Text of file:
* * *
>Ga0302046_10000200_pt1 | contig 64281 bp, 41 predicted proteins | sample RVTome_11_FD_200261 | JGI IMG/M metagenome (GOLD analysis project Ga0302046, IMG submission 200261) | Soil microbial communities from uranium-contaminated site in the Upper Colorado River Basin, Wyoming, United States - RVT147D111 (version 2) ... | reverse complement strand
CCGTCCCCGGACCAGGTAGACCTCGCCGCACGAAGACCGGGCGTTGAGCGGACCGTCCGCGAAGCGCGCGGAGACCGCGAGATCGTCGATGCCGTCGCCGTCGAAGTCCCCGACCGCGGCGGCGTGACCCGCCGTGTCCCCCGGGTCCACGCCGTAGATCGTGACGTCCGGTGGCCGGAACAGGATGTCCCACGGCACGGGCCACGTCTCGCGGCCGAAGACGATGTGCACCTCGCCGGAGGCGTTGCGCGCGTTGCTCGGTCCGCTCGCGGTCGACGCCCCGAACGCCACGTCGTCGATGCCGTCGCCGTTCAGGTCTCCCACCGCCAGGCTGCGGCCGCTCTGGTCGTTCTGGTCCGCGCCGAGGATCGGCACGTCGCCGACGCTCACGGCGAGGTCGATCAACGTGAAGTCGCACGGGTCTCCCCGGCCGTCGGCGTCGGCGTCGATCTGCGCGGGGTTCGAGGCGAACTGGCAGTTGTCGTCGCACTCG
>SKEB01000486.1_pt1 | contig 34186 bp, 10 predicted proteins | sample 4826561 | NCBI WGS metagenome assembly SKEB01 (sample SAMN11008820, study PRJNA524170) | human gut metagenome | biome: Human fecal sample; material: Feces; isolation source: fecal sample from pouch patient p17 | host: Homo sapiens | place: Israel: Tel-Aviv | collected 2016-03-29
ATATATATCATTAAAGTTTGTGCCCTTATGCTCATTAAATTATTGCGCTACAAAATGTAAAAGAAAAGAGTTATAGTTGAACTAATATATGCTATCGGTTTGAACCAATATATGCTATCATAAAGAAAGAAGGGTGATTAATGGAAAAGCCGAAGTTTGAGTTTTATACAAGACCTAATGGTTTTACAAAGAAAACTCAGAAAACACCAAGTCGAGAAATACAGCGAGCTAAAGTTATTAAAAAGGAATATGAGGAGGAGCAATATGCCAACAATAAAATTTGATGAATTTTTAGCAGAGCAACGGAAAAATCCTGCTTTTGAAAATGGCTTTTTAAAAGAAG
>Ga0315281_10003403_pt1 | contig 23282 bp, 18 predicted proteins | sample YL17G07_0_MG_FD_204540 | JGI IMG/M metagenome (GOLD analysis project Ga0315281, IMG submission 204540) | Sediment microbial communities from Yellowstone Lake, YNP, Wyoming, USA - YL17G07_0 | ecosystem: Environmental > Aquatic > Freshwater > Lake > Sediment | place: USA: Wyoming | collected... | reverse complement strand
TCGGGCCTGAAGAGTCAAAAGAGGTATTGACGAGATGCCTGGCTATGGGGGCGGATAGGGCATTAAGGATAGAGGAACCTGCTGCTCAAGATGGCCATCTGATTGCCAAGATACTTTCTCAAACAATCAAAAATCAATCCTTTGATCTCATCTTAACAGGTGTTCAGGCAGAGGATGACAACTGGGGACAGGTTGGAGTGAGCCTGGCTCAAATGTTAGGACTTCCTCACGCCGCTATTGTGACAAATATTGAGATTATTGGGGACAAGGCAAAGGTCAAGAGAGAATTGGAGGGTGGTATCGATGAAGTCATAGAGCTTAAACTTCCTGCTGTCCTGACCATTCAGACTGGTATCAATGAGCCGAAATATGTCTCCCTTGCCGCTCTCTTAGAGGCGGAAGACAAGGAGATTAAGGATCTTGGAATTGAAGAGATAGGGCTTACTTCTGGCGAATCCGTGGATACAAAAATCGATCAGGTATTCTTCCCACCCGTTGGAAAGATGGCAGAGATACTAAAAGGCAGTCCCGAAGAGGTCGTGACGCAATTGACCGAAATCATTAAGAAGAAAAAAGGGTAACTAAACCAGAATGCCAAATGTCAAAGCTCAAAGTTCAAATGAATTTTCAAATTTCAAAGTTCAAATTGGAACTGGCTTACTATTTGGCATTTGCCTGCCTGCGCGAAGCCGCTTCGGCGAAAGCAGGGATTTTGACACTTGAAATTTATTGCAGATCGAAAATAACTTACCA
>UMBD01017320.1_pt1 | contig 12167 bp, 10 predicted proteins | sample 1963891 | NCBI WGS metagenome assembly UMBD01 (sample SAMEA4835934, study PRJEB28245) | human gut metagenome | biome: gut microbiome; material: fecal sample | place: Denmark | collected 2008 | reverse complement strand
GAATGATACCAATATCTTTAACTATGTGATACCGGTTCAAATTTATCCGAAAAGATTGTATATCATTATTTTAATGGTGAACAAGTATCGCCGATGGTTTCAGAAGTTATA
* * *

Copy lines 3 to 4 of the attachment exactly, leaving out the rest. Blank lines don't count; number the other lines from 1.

>SKEB01000486.1_pt1 | contig 34186 bp, 10 predicted proteins | sample 4826561 | NCBI WGS metagenome assembly SKEB01 (sample SAMN11008820, study PRJNA524170) | human gut metagenome | biome: Human fecal sample; material: Feces; isolation source: fecal sample from pouch patient p17 | host: Homo sapiens | place: Israel: Tel-Aviv | collected 2016-03-29
ATATATATCATTAAAGTTTGTGCCCTTATGCTCATTAAATTATTGCGCTACAAAATGTAAAAGAAAAGAGTTATAGTTGAACTAATATATGCTATCGGTTTGAACCAATATATGCTATCATAAAGAAAGAAGGGTGATTAATGGAAAAGCCGAAGTTTGAGTTTTATACAAGACCTAATGGTTTTACAAAGAAAACTCAGAAAACACCAAGTCGAGAAATACAGCGAGCTAAAGTTATTAAAAAGGAATATGAGGAGGAGCAATATGCCAACAATAAAATTTGATGAATTTTTAGCAGAGCAACGGAAAAATCCTGCTTTTGAAAATGGCTTTTTAAAAGAAG